My whiskey drinking days are over.
That’s what I told Johnnie, but she wouldn’t listen. Not when the heavy lidded Cherokee girl kept hittin on me, not when that scrawny white guy with the backwards baseball cap came swingin at us with a pool cue, shirt soaked with sweat in awkward places, nipples lookin like he was giving milk.
Not when we were out in the parking lot, when I said it again. Johnnie’d got slipped something I think, us out behind the lanes with her pukin her guts out and me pattin her back and saying I’m sorry over and over.
I told her, but she wouldn’t listen.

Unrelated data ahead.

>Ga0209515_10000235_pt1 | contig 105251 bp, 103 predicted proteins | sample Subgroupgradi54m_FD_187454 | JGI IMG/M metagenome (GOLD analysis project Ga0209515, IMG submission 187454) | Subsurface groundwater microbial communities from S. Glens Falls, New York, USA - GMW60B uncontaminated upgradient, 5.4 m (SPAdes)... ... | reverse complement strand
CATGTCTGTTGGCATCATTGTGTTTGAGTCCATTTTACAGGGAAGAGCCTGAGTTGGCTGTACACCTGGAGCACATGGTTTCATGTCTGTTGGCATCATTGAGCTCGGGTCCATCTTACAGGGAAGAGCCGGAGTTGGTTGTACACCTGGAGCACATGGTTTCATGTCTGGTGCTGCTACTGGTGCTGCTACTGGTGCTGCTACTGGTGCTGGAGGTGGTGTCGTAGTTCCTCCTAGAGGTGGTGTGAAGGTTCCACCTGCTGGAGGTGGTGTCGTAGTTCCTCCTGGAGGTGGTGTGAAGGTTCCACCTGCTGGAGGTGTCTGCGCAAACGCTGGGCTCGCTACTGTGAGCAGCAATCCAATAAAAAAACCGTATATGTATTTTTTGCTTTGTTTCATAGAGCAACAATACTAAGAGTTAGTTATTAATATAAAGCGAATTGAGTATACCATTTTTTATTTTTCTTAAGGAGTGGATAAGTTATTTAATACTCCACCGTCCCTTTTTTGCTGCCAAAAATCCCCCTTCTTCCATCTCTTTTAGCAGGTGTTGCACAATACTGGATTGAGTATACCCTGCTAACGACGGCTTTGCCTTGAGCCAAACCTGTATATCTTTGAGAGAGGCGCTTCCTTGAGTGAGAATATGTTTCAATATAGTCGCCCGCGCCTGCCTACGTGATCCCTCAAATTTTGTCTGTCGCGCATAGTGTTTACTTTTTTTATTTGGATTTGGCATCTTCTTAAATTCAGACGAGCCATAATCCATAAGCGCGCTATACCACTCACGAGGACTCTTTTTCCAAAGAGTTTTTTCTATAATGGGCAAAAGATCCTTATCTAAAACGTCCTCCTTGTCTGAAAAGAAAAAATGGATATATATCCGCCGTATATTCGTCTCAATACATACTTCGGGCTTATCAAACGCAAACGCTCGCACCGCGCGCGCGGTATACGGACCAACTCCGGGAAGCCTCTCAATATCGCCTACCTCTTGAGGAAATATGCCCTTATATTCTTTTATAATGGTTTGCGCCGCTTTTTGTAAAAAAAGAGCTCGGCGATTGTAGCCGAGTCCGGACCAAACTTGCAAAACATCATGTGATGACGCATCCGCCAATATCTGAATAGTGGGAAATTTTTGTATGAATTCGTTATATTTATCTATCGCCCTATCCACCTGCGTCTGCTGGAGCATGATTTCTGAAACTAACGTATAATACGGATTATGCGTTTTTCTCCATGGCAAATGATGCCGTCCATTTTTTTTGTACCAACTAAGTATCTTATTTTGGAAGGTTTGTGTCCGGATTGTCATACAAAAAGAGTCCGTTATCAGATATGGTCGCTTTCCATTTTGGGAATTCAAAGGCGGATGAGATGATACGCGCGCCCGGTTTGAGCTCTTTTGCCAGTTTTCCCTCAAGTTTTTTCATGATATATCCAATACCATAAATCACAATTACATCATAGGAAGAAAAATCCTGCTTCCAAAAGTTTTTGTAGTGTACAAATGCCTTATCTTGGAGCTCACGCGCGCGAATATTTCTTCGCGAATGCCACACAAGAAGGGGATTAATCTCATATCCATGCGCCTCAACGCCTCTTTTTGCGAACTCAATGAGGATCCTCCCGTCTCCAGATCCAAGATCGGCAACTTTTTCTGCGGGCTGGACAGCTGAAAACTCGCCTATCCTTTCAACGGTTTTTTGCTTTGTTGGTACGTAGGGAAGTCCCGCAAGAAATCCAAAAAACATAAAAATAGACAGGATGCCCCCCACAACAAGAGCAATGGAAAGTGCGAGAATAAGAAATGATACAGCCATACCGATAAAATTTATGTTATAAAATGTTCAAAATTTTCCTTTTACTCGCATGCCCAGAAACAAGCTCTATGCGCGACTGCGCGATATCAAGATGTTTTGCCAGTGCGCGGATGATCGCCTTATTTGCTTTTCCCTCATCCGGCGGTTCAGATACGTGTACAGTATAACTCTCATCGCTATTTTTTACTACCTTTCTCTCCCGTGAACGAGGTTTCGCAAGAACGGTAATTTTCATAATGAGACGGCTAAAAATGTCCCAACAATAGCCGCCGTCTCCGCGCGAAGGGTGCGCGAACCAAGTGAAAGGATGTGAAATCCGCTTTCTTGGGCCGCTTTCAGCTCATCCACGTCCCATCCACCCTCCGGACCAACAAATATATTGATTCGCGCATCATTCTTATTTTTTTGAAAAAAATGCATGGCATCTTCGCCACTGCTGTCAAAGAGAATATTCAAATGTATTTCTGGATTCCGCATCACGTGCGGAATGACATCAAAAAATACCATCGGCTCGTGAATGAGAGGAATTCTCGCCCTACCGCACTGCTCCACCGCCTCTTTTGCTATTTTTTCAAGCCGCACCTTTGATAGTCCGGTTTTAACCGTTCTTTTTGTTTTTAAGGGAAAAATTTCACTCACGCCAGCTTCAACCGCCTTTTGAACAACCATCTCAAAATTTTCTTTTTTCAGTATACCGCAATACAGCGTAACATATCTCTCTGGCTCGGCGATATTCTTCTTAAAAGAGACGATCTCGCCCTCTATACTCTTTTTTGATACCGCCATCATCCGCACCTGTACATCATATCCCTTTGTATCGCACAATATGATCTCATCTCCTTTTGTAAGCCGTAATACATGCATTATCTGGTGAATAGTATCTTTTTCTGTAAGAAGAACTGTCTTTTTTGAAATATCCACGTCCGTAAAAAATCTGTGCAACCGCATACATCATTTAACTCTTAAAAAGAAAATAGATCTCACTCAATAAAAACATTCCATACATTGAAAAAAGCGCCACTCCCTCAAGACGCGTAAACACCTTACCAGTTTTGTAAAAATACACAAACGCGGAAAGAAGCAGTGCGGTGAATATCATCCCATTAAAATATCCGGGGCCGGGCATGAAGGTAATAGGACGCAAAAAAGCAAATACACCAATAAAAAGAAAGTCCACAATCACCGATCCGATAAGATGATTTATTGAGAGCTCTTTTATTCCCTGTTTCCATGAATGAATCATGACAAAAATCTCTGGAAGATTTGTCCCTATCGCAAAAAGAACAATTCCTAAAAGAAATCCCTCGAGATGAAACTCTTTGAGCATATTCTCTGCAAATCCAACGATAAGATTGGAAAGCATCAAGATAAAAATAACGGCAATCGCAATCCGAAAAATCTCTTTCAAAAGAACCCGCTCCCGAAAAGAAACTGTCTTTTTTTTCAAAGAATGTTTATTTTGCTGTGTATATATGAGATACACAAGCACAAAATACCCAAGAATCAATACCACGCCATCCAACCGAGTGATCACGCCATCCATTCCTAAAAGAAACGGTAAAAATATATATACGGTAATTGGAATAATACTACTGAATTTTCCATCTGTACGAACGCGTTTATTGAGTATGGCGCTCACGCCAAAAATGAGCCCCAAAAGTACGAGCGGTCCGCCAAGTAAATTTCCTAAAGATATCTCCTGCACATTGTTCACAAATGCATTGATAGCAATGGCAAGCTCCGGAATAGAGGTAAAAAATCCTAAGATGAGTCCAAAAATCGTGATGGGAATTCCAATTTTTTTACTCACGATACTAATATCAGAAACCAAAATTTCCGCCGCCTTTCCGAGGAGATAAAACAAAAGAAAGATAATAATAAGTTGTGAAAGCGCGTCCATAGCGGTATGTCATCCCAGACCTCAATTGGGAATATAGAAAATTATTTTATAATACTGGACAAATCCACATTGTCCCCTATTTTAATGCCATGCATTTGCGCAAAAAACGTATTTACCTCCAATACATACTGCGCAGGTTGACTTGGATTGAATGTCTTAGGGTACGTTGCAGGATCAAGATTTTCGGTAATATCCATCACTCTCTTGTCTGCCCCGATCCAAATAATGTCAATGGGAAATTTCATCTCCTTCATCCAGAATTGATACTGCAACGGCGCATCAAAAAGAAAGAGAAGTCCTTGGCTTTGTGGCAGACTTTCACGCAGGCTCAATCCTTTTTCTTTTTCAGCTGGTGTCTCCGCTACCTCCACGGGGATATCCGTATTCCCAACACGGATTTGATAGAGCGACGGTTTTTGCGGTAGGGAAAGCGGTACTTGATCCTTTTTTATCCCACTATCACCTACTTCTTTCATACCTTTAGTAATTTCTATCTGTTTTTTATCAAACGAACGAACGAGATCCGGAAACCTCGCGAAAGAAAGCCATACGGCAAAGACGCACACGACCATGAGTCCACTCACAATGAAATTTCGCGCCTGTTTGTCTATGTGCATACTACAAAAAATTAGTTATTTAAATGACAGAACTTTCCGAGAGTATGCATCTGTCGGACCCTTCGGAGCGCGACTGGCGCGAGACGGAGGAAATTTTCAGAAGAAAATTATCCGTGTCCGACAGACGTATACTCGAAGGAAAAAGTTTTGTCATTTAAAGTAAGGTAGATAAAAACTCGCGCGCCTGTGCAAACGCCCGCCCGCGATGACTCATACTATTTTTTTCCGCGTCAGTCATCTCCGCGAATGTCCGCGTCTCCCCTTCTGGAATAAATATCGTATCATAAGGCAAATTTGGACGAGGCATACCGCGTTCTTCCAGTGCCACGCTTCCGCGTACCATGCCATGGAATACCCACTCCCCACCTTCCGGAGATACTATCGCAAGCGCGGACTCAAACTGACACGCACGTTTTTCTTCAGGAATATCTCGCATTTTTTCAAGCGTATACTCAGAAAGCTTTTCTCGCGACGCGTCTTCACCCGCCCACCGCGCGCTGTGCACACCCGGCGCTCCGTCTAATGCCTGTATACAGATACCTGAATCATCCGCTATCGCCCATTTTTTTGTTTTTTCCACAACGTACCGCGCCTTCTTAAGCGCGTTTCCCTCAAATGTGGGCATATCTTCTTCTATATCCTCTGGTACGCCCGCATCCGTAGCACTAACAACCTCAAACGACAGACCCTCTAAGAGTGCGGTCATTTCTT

We got her cleaned up and we went back inside. She broke the pool cue over the white guy’s head, and I made out with the Cherokee girl. She had a big warm tongue and I tasted hand-rolled cigarettes.
Come closing time we headed home. Davey was still good to drive, and I let my head roll over onto Johnnie’s shoulder.
My whiskey drinking days are over, I said. There, there, she said.